Literally, the length of an arc. Mathematically, the length of the curve produced by some function f(x) between two points. Let's say f(x) looks something like this:
_
 / \
 / \ /
 / \ /
 / \ /
 \_/
______________________
 a b

Now, you need to find the length of the arc between x=a and x=b. (Don't ask why you need to find it. Math doesn't care about why. You just do.) Well, you could produce a pretty good guess by breaking up the arc into line segments and measuring each of them separately:
_
 / \
 / \ /
 /  \ /
 /   \ / 
    \_/ 
________________
 a b

This, of course, is only an approximation. But you can make the approximation better and better by making your line segments shorter and shorter. The easy way to measure the line segments would be with a flexible tape measure, but that's not very mathematical, is it? So let's use right triangles and pull the Pythagorean Theorem out of our dusty old geometry textbooks.
_
 /\
 /_ \ /
 /  \ /
 /   \ /
   \_/
____________________
 a a a b
 i i+1
We'll call the horizontal distance between those two vertical lines Δx (deltax), because d stands for "distance" and we like using Greek to make our proofs sound more mathematical. The vertical line at x=a_{i} strikes the curve at f(x)=f(a_{i}), so the vertical distance (Δy_{i}) between the two points is f(a_{i+1})f(a_{i}). So far so good?
Now Pythagoras comes in, and we have the length of the line segment equal to the square root of Δx^{2}+Δy_{i}^{2}. Ugly, but useful. We'll clean it up later.
If you break up the curve using, oh, about n vertical lines of equal Δ (er, distance apart), you can now write the length of the entire curve as the sum of all the line segments. Each line segment's length equals the square root of Δx^{2}+Δy_{i}^{2}, where i is between 1 and n, so we can add up all the segments and write it out using even more Greek, in the form of sigma notation:
_n_ _________
\ / 2 2
/__ \/ Δx +Δy
i=1 i
But that's ugly. Too many letters, for one thing. So let's work on getting rid of those "y"s, because they have funny tails and we don't like things like that sticking out of our mathematical formulas.
We said already that
Δy_{i} = f(a_{i+1})f(a_{i})
That looks familiar to you, so you go rummaging through the earlier chapters in your textbooks and find... yes! The Mean Value Theorem, an intuitively obvious bit of math which is actually useful for once! That theorem tells us there is some value for x, call it x_{i} between a_{i} and a_{i+1}, such that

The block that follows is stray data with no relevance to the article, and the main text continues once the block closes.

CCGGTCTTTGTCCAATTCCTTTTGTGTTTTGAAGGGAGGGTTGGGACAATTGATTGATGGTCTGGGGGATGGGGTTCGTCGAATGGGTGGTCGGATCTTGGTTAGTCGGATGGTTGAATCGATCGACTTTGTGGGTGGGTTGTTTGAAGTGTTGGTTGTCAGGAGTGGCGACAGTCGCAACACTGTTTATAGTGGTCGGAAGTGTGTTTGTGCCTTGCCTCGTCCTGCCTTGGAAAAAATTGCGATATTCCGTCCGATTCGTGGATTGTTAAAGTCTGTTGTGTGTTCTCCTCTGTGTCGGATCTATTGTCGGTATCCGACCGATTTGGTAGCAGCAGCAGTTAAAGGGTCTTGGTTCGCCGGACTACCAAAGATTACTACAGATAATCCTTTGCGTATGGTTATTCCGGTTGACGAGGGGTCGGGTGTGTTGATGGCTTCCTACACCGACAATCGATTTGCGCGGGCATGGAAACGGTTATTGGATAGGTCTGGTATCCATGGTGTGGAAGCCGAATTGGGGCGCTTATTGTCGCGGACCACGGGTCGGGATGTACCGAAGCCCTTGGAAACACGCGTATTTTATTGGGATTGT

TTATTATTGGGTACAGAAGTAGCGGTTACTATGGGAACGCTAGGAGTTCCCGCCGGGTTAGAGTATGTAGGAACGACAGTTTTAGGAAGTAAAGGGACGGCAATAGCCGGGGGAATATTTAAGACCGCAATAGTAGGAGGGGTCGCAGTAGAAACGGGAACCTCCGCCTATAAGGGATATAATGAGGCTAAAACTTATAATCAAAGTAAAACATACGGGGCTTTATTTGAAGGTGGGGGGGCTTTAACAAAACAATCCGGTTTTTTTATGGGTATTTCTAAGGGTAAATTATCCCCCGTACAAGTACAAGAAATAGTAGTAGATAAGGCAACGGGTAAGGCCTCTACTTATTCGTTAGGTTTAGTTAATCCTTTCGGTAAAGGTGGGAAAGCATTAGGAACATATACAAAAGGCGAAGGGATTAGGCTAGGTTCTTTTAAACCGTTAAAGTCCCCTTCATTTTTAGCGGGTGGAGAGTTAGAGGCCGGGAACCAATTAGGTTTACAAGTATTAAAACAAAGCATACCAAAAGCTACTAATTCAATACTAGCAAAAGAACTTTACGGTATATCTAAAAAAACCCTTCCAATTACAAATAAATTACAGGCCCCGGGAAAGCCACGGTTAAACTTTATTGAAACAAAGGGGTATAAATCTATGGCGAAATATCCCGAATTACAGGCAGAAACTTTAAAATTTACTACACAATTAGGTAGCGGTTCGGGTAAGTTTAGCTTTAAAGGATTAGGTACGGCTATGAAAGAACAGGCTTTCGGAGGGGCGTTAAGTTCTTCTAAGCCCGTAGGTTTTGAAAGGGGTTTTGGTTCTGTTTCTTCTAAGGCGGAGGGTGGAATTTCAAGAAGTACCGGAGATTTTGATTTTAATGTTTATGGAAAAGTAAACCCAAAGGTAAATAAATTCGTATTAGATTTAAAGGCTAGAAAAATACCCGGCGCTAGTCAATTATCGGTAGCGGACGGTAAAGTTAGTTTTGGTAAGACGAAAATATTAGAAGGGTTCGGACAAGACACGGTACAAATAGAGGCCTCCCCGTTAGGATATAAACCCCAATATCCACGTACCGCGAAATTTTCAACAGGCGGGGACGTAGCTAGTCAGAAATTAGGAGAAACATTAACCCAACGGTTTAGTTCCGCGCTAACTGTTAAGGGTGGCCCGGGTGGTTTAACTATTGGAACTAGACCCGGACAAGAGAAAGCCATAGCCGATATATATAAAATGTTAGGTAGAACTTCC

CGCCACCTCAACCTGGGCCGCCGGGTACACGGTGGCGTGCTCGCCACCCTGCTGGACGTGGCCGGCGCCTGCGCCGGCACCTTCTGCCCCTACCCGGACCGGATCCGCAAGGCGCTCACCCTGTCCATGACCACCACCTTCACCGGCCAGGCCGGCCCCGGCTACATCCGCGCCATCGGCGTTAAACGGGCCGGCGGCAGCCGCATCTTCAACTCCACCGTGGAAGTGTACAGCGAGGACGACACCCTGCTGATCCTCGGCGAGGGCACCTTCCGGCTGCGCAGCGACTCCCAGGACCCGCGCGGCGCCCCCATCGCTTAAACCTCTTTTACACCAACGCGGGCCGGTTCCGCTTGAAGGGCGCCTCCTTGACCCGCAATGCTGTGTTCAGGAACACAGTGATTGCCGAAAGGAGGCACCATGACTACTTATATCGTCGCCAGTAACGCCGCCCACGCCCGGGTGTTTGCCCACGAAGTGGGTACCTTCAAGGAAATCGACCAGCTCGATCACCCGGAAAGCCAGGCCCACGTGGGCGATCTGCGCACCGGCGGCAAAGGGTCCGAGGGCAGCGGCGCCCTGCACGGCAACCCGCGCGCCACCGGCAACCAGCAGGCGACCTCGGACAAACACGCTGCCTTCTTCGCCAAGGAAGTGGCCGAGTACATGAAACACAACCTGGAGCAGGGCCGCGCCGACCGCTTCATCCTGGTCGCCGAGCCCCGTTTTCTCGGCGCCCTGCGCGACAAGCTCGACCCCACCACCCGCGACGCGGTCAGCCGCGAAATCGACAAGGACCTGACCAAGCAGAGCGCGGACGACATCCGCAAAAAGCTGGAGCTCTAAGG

f'(x_{i})(a_{i+1}a_{i}) = f(a_{i+1})f(a_{i}) = f'(x_{i}) Δx
Well, there you go. We now have
Δy_{i} = f'(x_{i}) Δx
And substituting that into our messy yinfested formula for the arc length, we have
_n_ ________________
\ / 2 2
/__ \/ Δx +(f'(x )Δx)
i=1 i
or, after cleaning up under the square root:
_n_ ___________
\ / 2
/__ \/ 1 +f'(x ) Δx
i=1 i
But that's still not precise enough for your math professor, because he wants Δx to be infinitely small. So you let n increase to infinity using something he showed you months ago called a limit. Pretending for a moment that % means infinity, we have
_n_ ____________
lim \ / 2
n>% /__ \/ 1 + f'(x ) Δx
i=1 i
But wait! This is the definition of an integral! (Well, at least it is when the limit is finite and the function is continuous. But then, you wouldn't want to try and find the length of an infinite or brokeninhalf curve anyhow.) Rejoicing and huzzahs abound as you simplify one more time:
__________
\b / 2
 / 1 + f'(x) dx
\ a \/
This tidy formula you can now plug into your advanced calculator or Mathematica program or (if you're really geeky) do it in your own head to find the exact length of the arc, down to the last micrometer. Or whatever. It may take ten times as long as the tape measure, but at least you can go to bed knowing with confidence that your answer was precise.